The school will be held responsible for the safety of the rabbit while it is in their care.
(when any Bunny Kit is ordered (see the price list for costs)
|water soluble Vitamin Supplement|
|Rabbit Ration Feed|
|Straw for Bedding|
|Wood Shavings for Bedding|
Bunnies must be returned to the farm. This is our business, and we do not give breeding stock away. We do occasionally sell rabbits as pets. If someone in the class is interested in purchasing a bunny, note that the classroom bunny MUST be returned to the farm, and potential new owners must contact the farm. NO EXCEPTIONS.
As this project deals with living animals, it is of utmost importance that you are prepared to look after the bunny properly. Some preparation at the beginning will insure that this project is a success to the end.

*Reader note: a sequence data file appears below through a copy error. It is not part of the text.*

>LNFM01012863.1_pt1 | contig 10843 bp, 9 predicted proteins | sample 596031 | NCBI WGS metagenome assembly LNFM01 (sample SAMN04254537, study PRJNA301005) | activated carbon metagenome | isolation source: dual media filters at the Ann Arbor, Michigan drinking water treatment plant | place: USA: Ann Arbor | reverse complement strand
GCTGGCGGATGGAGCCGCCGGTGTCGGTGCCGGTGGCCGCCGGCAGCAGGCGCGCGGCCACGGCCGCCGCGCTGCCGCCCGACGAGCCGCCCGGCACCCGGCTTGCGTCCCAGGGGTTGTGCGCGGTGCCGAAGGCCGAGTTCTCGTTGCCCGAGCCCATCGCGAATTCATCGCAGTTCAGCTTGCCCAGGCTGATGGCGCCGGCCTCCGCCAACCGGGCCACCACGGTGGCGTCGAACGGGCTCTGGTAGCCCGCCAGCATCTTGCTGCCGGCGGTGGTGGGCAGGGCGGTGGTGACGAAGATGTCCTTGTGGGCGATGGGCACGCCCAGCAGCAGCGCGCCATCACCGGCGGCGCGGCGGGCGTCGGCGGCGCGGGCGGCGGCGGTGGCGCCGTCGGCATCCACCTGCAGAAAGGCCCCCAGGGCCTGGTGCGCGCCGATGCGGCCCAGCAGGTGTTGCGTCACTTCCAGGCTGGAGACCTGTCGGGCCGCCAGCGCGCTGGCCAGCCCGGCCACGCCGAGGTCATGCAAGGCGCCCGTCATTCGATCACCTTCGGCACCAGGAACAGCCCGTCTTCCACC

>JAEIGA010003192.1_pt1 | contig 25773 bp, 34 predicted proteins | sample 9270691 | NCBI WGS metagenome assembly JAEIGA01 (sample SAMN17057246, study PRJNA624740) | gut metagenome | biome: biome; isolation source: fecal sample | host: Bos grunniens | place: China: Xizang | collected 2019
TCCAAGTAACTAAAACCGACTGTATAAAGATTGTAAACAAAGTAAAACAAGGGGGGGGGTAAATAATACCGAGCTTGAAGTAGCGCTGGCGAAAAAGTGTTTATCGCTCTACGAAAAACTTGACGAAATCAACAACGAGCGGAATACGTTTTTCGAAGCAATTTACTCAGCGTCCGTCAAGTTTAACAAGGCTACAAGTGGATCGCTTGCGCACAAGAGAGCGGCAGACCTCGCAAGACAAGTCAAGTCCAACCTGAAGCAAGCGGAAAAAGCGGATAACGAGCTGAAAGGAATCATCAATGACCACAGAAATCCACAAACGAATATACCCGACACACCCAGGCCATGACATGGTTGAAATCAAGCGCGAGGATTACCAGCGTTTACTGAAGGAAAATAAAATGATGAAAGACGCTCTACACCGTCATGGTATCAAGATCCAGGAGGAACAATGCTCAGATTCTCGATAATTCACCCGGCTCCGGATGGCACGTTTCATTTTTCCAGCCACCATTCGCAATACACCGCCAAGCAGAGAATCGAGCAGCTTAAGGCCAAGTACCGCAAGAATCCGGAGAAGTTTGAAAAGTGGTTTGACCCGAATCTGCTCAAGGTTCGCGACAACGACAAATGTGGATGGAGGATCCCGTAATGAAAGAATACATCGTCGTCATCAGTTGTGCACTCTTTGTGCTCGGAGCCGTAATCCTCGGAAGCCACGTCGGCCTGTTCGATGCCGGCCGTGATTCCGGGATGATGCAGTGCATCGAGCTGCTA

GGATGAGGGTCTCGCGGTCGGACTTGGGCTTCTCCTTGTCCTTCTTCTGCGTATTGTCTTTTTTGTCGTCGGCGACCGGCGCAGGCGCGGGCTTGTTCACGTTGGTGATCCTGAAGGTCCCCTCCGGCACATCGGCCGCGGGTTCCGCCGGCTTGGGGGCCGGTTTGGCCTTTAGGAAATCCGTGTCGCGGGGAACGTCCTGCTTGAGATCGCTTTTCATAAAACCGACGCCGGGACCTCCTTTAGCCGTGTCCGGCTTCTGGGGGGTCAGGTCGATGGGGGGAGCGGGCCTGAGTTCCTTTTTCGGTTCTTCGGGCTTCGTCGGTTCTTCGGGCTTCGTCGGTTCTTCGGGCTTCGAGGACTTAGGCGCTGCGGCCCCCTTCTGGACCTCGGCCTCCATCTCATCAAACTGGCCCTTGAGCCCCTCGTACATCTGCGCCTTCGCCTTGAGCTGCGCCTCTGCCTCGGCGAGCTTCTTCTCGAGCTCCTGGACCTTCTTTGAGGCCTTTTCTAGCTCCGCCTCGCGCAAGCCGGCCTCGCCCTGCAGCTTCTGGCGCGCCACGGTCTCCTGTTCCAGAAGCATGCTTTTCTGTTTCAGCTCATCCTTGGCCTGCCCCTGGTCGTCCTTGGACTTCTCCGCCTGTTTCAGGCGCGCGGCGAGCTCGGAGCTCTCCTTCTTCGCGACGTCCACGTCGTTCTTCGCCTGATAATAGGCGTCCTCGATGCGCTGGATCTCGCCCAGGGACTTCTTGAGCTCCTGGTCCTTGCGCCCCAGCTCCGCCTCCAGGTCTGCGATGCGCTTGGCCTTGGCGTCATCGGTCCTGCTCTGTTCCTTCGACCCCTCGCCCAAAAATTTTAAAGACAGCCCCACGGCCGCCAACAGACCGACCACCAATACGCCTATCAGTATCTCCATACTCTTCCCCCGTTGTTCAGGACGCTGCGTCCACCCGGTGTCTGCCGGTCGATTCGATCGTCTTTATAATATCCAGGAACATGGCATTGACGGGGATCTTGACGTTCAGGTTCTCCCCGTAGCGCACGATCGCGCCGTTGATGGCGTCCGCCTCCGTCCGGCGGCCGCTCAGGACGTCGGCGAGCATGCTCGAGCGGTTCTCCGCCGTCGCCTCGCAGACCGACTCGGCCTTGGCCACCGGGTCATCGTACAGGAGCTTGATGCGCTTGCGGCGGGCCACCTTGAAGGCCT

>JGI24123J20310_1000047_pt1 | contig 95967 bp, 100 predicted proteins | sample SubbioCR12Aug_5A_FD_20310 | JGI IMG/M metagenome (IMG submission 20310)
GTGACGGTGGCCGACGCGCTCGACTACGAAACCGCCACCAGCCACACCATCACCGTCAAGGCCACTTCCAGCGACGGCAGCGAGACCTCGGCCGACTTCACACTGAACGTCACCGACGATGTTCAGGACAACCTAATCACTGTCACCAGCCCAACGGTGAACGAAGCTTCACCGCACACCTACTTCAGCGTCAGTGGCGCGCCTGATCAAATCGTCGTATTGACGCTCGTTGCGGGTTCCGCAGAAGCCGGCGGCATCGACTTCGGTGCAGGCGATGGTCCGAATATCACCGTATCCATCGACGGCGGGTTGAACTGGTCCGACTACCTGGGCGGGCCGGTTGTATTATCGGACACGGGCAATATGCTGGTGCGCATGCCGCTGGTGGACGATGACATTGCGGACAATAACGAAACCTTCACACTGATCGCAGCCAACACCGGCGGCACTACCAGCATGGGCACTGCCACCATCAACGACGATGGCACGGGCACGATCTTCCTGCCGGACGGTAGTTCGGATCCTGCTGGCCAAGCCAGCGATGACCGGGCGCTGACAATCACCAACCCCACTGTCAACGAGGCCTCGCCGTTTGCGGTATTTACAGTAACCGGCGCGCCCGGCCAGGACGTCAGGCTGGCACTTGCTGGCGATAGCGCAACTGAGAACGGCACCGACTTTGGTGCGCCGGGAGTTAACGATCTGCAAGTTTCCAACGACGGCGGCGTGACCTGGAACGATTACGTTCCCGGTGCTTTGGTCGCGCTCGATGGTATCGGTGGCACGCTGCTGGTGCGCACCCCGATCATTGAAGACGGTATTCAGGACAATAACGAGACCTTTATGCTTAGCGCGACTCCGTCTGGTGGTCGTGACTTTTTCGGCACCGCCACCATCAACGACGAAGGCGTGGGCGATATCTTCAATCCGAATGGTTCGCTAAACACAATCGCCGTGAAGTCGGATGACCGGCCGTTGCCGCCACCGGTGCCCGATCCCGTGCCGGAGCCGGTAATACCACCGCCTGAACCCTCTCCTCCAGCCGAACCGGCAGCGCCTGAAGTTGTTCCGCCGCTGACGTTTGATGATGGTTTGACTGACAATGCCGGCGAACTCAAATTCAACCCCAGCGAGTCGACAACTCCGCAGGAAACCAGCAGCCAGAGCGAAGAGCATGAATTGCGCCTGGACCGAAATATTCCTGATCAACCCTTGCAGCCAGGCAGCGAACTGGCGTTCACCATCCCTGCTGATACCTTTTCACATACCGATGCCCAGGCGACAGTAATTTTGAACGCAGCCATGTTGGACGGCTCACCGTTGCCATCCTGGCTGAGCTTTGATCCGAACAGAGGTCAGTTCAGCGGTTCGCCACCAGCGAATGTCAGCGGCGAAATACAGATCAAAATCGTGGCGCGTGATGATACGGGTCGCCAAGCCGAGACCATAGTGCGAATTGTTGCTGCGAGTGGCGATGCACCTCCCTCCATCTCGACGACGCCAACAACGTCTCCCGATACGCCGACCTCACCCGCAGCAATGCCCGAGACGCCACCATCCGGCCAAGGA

Whenever possible we provide young bunnies, just weaned. They are usually about 6 weeks old. You will be provided with an “ID” card that tells you when the bunny was born, what sex it is, who its parents are and what its colour is called. You are encouraged to pick a name for the bunny with your class.
All of our rabbits are of a breed known as “REX”. These are medium large rabbits with adult weights between 7-11 lb. Rex rabbits are known for their extraordinary coats: they are especially soft and dense. All mammals with fur have a double coat. This means that they have 2 kinds of fur: one which is typically soft and downy - this is the under-coat. The other is usually longer and harsher - this is the outer coat - this is the one we usually see. The outer, or top coat provides the animal with protection from the elements while the under coat provides the insulation they need to keep them both warm in winter and cool in summer.